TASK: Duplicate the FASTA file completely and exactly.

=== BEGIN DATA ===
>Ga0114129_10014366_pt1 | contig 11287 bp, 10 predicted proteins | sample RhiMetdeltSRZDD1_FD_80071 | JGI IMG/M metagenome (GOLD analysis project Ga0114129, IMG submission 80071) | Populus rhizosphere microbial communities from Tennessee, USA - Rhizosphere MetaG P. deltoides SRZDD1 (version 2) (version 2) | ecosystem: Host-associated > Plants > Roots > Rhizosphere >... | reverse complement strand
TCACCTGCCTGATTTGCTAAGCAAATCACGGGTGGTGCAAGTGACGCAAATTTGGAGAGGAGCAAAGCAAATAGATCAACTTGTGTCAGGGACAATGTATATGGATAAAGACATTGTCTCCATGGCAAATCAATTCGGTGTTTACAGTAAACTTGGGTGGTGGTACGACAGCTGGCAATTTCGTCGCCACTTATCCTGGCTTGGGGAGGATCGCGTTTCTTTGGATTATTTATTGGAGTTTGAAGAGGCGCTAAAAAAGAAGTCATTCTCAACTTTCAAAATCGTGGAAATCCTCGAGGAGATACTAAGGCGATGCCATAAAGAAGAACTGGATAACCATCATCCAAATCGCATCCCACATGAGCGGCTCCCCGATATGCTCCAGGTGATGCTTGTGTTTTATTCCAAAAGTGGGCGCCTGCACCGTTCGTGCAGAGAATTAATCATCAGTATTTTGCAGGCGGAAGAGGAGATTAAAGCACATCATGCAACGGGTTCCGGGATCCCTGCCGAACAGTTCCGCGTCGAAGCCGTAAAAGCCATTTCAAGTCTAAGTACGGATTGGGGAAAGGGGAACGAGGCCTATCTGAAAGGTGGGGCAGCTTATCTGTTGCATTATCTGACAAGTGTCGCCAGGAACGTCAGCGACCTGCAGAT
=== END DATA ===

>Ga0114129_10014366_pt1 | contig 11287 bp, 10 predicted proteins | sample RhiMetdeltSRZDD1_FD_80071 | JGI IMG/M metagenome (GOLD analysis project Ga0114129, IMG submission 80071) | Populus rhizosphere microbial communities from Tennessee, USA - Rhizosphere MetaG P. deltoides SRZDD1 (version 2) (version 2) | ecosystem: Host-associated > Plants > Roots > Rhizosphere >... | reverse complement strand
TCACCTGCCTGATTTGCTAAGCAAATCACGGGTGGTGCAAGTGACGCAAATTTGGAGAGGAGCAAAGCAAATAGATCAACTTGTGTCAGGGACAATGTATATGGATAAAGACATTGTCTCCATGGCAAATCAATTCGGTGTTTACAGTAAACTTGGGTGGTGGTACGACAGCTGGCAATTTCGTCGCCACTTATCCTGGCTTGGGGAGGATCGCGTTTCTTTGGATTATTTATTGGAGTTTGAAGAGGCGCTAAAAAAGAAGTCATTCTCAACTTTCAAAATCGTGGAAATCCTCGAGGAGATACTAAGGCGATGCCATAAAGAAGAACTGGATAACCATCATCCAAATCGCATCCCACATGAGCGGCTCCCCGATATGCTCCAGGTGATGCTTGTGTTTTATTCCAAAAGTGGGCGCCTGCACCGTTCGTGCAGAGAATTAATCATCAGTATTTTGCAGGCGGAAGAGGAGATTAAAGCACATCATGCAACGGGTTCCGGGATCCCTGCCGAACAGTTCCGCGTCGAAGCCGTAAAAGCCATTTCAAGTCTAAGTACGGATTGGGGAAAGGGGAACGAGGCCTATCTGAAAGGTGGGGCAGCTTATCTGTTGCATTATCTGACAAGTGTCGCCAGGAACGTCAGCGACCTGCAGAT